saw a plaque the begins. other day that said, And there’s a pecking order (literally) to the “Today I will be arrivals. The cardinals are first on the scene, big happier than a bird with and red and angular. They hop about with authority, a French fry.” It’s a shucking the seeds in a focused, military fashion. positive, proactive proThe purple finches, smaller and more polite, nouncement, a feel-good come later, pausing to chat amongst themselves. call to the future. We The chickadees are hit and miss, always looking like could all use that right they didn’t get the memo. now. Lately, a bully blue jay has been muscling his way I’ve seen such hoppy into the party. I don’t think he even lives around here. little opportunists in fast He just shows up like one of those out-of-county kids Susan Murphy food parking lots, dodging dropped off in carloads at the end of your street to footfall and tire tread to hustle Halloween candy. snatch up a beakful of goodness I never bother to shoo the blue from the asphalt. Bakery birds jay away, though, because it’s only Bakery birds snitch snitch muffin morsels. Gas staa matter of time before he loses out tion birds survive on Slurpees and to the squirrels. When they drop muffin morsels. Gas Slim Jims. In the bird world, you from a nearby limb, the birds go station birds survive on flying. The squirrels are okay with gather your sustenance where you may. They sit and nibble, sit and Slurpees and Slim Jims. that. My birds get sunflower seeds. nibble, enjoying the seeds as they In the bird world, you go. I call them my birds, but they’re really just flighty visitors to my The chipmunks sneak in below gather your sustenance them, yard. Unlike their bakery budeven lower to the ground than dies and McCousins, my birds are usual. Shoppers, not diners, they where you may. a picky bunch. They turn their hoover up everything they can pack beaks up at bread crusts and cereinto their cheek pouches, then run al crumbs. They have no interest underground. They know there’s a in my castoff nuts and berries. hawk who hangs around the yard, and his happy day When I have the audacity to fill the feeders with scenario has nothing to do with sunflower seeds. discount birdseed, they toss out three quarters of I try not to think about that. it like it was so much Styrofoam packing. All they Instead, I think about the birds, although there are want are the sunflower seeds. days that I forget. Not to worry. Rather than suffer I understand preferring one food over another. in silence, the cardinals send a representative up to If someone offered me a liverwurst sandwich or a the window to remind me. It’s always a young one, slice of Boston cream pie, I know which one I’d a newbie from this year’s fraternity pledge class. He pick. If both were on a prix fixe menu, I’d just hops onto the window sill, cocks his head and stares skip the sandwich and wait. The birds are willing until I get up off the couch and get to the business of to wait, too. They figure sooner or later I’ll cave in filling the feeders. and bring them the good stuff. I don’t mind the reminder. My birds are an earnest And I do. I maintain two bird dining venues: little bunch, and grateful in their own way. I am, too. a flat-bottomed feeder and one that hangs from a The birds enjoy the food and I enjoy their company. pole. As soon as the seeds hit the feeders, the word They flit in. They flit out. goes out. I’m not sure how – chirps and chatters, They make me happy ... kind of like a bird with a tiny little signal flags – but somehow the flocking French fry. ❖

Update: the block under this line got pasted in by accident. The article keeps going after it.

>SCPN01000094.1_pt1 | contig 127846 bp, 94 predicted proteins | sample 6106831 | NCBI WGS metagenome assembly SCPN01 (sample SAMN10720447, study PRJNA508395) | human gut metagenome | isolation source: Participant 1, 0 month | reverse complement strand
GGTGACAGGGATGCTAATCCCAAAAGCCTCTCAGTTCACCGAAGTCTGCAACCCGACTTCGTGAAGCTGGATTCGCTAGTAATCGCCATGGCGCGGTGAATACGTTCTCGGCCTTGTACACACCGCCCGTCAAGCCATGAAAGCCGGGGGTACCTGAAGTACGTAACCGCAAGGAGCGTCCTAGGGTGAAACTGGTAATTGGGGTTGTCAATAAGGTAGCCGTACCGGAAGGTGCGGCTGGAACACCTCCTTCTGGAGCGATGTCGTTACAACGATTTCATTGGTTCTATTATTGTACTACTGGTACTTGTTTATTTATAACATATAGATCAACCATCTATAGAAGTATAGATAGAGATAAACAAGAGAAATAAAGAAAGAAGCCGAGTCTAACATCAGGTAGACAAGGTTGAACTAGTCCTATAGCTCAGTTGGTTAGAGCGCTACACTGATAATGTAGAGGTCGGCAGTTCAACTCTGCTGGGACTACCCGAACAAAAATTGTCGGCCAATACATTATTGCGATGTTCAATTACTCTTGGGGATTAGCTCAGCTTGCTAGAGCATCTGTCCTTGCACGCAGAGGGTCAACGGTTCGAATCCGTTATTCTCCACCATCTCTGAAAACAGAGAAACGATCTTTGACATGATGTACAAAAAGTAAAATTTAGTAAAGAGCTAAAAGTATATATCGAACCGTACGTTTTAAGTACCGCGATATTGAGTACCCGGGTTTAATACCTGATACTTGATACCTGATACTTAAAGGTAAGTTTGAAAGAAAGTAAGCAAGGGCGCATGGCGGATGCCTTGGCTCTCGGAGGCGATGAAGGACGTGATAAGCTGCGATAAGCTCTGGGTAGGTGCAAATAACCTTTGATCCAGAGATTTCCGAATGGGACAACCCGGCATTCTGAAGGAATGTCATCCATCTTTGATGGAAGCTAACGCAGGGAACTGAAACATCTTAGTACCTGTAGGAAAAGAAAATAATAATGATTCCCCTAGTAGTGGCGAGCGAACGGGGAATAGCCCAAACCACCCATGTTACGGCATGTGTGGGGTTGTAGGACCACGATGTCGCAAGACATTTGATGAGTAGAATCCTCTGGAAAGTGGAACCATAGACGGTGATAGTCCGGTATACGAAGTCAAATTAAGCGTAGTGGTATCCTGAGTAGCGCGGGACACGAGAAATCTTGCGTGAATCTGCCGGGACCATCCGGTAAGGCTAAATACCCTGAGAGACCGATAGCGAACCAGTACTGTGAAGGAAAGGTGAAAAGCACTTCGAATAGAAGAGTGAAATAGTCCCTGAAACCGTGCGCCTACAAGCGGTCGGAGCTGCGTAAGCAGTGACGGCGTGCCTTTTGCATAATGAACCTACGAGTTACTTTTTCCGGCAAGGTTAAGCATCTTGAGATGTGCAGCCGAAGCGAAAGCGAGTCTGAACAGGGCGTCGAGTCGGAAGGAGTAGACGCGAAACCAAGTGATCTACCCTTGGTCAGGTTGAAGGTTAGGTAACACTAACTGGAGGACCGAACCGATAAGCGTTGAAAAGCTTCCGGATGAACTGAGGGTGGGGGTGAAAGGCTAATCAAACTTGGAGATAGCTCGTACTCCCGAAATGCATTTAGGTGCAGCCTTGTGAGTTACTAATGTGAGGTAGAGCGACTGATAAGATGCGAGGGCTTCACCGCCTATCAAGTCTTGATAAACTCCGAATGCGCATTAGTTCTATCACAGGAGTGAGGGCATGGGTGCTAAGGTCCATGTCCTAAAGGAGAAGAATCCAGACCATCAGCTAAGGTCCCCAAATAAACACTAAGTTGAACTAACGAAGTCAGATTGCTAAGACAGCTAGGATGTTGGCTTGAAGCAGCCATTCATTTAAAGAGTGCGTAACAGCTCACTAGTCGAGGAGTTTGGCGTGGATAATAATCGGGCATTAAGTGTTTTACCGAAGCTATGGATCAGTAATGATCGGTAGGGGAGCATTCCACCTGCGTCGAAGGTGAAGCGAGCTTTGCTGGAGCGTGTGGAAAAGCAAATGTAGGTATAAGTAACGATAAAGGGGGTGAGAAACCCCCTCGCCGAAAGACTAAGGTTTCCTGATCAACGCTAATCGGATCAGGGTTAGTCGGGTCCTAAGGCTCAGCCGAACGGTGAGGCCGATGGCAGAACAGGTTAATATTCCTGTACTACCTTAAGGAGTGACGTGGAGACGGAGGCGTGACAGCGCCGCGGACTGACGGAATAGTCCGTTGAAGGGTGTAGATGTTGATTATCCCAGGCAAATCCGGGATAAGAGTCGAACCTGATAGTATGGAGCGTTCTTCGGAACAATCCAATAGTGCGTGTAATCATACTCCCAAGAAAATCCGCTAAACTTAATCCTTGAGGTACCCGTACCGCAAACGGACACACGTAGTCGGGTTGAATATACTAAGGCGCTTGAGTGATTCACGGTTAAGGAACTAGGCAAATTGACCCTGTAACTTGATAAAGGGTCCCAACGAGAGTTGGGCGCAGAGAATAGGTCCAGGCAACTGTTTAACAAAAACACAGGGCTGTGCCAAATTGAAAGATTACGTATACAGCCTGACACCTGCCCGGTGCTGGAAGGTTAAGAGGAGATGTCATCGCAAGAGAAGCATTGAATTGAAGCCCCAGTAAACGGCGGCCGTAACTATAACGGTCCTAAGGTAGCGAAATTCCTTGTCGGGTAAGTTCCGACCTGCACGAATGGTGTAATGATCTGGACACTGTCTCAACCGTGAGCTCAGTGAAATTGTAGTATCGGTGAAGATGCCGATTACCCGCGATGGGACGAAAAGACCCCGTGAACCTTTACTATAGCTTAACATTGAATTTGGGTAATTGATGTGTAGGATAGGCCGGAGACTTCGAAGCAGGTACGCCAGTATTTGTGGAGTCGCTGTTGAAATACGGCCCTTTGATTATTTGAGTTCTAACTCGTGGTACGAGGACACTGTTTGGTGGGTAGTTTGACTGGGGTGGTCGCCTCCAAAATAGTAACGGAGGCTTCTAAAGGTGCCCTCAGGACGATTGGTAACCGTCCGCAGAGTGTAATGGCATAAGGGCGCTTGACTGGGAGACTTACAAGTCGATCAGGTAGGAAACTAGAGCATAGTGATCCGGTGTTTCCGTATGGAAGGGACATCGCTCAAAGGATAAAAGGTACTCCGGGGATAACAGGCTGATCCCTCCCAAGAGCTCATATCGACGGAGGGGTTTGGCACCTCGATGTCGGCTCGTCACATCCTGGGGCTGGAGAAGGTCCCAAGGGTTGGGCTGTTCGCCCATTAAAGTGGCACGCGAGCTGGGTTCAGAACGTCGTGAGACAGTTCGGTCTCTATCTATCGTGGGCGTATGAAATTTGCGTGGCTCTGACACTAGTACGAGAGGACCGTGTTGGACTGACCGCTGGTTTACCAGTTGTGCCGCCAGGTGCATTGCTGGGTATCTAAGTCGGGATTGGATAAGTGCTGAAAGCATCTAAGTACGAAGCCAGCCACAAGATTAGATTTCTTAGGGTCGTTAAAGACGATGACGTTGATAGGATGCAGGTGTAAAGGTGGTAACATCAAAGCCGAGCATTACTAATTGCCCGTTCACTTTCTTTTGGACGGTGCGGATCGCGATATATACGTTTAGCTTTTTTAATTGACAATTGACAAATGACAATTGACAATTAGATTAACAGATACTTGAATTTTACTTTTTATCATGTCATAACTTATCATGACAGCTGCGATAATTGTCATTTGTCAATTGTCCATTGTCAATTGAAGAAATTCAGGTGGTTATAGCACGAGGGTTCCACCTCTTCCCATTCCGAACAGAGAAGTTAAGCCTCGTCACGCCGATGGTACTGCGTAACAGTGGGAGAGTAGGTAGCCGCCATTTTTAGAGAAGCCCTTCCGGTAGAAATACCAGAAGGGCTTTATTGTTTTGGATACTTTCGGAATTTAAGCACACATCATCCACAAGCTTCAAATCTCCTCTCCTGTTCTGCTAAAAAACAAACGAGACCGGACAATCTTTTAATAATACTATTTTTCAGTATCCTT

OVER THE MOUNTAIN VIEWS